PROVIDENCE — Rhode Island is opening two field hospitals and public health officials are pleading with residents to stay home as a sharp spike in COVID-19 cases pushed hospitalizations to near-record levels.
A 335-bed field hospital run by Care New England opened Monday in Cranston, while a 594-bed facility at the Rhode Island Convention Center in Providence will begin receiving COVID patients Tuesday. Fewer than a dozen patients were expected to be admitted in Cranston on Monday, while the Providence site anticipates about two dozen on its first day.
The field units are functioning as a relief valve so hospitals can continue treating other ailments, according to Dr. James V. McDonald, a medical director at the Rhode Island Department of Health. “This can get so much worse before it gets better,” he said. “When you look at the numbers, every day they’re constantly going in the wrong direction.”
The number of hospitalized patients in the state stood at 365 on Monday, down from a record 381 on Nov. 23. The previous peak for hospitalizations was 352 in May, though more patients ended up in intensive care in the spring than during the fall surge.
On a per capita basis, Rhode Island has been hit harder than any other New England state. It has averaged 850 new cases per day over the past week, or 80 cases per 100,000 people, according to New York Times calculations. In contrast, Massachusetts is seeing from 10 to 48 cases per 100,000, depending on the county. Throughout Maine, the case count is 12 or fewer per 100,000.
Hospital officials said it was hard to pinpoint one reason for Rhode Island’s steep infection rate.
“We are much more densely populated, obviously,” said Cathy E. Duquette, executive vice president and chief nursing executive at Lifespan, the health system that is overseeing the Providence field hospital. “We have 1 million people in a very small geographic location.”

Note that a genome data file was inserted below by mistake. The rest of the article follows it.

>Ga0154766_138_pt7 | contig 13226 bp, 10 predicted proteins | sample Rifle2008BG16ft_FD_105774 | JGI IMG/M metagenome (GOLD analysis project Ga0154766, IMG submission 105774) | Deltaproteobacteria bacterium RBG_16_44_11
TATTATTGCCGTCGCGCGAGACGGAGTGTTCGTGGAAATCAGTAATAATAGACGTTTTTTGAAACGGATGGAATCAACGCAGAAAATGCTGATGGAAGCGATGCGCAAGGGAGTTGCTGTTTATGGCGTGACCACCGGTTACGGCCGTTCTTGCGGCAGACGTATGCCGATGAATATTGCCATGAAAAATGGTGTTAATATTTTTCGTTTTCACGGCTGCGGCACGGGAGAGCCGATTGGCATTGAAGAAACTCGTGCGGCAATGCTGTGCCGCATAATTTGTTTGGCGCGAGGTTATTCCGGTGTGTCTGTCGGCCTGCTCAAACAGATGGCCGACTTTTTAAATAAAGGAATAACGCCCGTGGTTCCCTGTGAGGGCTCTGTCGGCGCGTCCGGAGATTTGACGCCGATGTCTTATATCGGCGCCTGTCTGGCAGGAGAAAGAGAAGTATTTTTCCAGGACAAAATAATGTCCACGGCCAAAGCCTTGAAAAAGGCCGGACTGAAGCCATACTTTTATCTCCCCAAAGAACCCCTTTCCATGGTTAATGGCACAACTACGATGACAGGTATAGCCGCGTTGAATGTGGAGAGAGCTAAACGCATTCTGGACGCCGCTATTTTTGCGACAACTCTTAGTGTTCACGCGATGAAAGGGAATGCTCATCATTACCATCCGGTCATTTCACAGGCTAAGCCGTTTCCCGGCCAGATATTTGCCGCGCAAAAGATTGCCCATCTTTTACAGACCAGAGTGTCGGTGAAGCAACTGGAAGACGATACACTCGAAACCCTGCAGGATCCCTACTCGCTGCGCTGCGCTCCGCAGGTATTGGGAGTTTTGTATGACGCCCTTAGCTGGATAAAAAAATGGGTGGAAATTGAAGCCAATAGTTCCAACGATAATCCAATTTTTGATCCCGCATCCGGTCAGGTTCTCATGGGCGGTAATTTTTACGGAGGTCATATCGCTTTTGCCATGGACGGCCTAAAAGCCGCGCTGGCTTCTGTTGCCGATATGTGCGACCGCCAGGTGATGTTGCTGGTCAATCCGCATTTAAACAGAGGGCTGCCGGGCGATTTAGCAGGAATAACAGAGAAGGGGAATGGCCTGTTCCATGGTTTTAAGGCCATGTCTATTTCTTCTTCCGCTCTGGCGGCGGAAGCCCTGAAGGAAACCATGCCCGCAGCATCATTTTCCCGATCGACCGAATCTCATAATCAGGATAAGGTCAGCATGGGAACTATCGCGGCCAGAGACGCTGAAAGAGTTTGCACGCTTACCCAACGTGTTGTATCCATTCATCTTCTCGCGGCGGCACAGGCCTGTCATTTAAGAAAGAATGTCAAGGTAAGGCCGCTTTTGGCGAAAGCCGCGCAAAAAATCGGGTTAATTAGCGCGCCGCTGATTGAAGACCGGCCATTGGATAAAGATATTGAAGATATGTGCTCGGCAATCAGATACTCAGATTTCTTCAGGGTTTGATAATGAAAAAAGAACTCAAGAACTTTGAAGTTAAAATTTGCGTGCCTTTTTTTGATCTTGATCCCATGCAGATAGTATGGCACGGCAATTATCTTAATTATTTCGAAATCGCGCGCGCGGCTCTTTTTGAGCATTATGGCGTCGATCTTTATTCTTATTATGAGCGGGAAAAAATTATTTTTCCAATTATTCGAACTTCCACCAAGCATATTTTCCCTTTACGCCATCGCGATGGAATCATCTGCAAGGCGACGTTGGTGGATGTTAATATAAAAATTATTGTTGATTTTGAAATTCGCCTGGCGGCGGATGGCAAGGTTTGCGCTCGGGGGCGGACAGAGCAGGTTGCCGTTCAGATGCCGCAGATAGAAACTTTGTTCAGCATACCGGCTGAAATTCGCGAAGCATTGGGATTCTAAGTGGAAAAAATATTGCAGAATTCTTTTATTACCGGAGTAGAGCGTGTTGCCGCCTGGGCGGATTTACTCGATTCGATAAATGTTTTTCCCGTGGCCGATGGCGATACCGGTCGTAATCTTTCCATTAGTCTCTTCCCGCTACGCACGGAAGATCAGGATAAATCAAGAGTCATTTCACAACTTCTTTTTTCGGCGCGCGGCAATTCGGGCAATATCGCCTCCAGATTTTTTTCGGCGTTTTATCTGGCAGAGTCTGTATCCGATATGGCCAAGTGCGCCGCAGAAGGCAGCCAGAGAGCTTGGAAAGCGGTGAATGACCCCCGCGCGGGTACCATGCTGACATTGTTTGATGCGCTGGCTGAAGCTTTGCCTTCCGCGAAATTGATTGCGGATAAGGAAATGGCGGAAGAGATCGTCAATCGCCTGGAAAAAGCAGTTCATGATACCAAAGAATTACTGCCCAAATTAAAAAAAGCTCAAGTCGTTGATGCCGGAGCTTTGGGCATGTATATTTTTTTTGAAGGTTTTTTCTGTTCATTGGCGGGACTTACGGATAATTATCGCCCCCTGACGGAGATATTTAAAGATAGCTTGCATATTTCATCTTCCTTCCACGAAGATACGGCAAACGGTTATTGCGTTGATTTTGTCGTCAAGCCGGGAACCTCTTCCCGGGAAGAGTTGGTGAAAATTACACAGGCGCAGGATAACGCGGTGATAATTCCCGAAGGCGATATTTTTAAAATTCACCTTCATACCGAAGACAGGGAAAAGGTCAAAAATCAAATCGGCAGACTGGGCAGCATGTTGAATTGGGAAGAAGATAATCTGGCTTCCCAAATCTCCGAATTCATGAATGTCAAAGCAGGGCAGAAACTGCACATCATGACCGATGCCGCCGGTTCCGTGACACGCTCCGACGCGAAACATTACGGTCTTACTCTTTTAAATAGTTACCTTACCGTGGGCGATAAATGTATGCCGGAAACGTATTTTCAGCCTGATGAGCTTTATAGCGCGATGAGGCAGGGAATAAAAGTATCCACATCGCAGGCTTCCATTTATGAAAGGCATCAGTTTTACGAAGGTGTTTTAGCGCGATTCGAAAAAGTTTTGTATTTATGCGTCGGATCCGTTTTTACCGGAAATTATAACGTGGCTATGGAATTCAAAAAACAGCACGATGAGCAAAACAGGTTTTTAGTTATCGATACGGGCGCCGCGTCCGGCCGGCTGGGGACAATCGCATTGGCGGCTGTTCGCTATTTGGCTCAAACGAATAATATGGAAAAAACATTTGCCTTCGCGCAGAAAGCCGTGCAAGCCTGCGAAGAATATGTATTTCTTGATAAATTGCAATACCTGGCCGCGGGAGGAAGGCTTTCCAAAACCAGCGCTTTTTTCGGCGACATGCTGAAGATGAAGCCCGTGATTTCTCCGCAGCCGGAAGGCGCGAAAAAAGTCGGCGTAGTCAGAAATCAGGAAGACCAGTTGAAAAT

She noted that some of the state’s most densely populated cities, such as Central Falls and Providence, have COVID-19 rates higher than the statewide average.
Dr. Selim Suner, director of disaster medicine and emergency preparedness at Rhode Island Hospital, said he doesn’t know exactly why Rhode Island’s rate is higher. “But it could be because we are not following the instructions.”
He emphasized that people can help lower the rate of spread by wearing face masks, social distancing, and avoiding large gatherings. Also, he said the spread could be curbed with a new medication, called a monoclonal antibody treatment, that can be prescribed for people with underlying conditions.
Regional differences in COVID-19 can often be explained by differing approaches to public health restrictions, such as mask mandates and closing bars. But the New England states have adopted similar tactics to controlling transmission.
Jennifer Nuzzo, a senior scholar at the Johns Hopkins Center for Health Security, said workforce composition can also affect infection rates, if many workers are in jobs that can’t be done from home. And, indeed, a high percentage of Rhode Islanders work in health care, service, and retail jobs.
Since the pandemic started, more than 50,000 Rhode Islanders have come down with COVID-19, leaving 1 million still vulnerable.